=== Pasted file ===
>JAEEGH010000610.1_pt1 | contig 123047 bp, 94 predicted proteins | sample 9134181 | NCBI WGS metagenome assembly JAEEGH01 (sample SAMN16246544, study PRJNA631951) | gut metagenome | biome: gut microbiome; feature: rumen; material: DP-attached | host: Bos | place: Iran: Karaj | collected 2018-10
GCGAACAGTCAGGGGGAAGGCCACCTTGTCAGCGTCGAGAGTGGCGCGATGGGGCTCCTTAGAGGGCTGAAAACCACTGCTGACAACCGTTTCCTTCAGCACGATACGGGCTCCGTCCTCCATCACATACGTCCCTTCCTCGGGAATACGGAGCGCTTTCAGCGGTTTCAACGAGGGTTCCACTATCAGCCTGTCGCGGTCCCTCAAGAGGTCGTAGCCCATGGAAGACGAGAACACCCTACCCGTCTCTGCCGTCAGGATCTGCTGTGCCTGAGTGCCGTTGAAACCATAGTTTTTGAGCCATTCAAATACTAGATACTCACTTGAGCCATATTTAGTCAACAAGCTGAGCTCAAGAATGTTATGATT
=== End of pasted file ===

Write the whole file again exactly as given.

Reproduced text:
>JAEEGH010000610.1_pt1 | contig 123047 bp, 94 predicted proteins | sample 9134181 | NCBI WGS metagenome assembly JAEEGH01 (sample SAMN16246544, study PRJNA631951) | gut metagenome | biome: gut microbiome; feature: rumen; material: DP-attached | host: Bos | place: Iran: Karaj | collected 2018-10
GCGAACAGTCAGGGGGAAGGCCACCTTGTCAGCGTCGAGAGTGGCGCGATGGGGCTCCTTAGAGGGCTGAAAACCACTGCTGACAACCGTTTCCTTCAGCACGATACGGGCTCCGTCCTCCATCACATACGTCCCTTCCTCGGGAATACGGAGCGCTTTCAGCGGTTTCAACGAGGGTTCCACTATCAGCCTGTCGCGGTCCCTCAAGAGGTCGTAGCCCATGGAAGACGAGAACACCCTACCCGTCTCTGCCGTCAGGATCTGCTGTGCCTGAGTGCCGTTGAAACCATAGTTTTTGAGCCATTCAAATACTAGATACTCACTTGAGCCATATTTAGTCAACAAGCTGAGCTCAAGAATGTTATGATT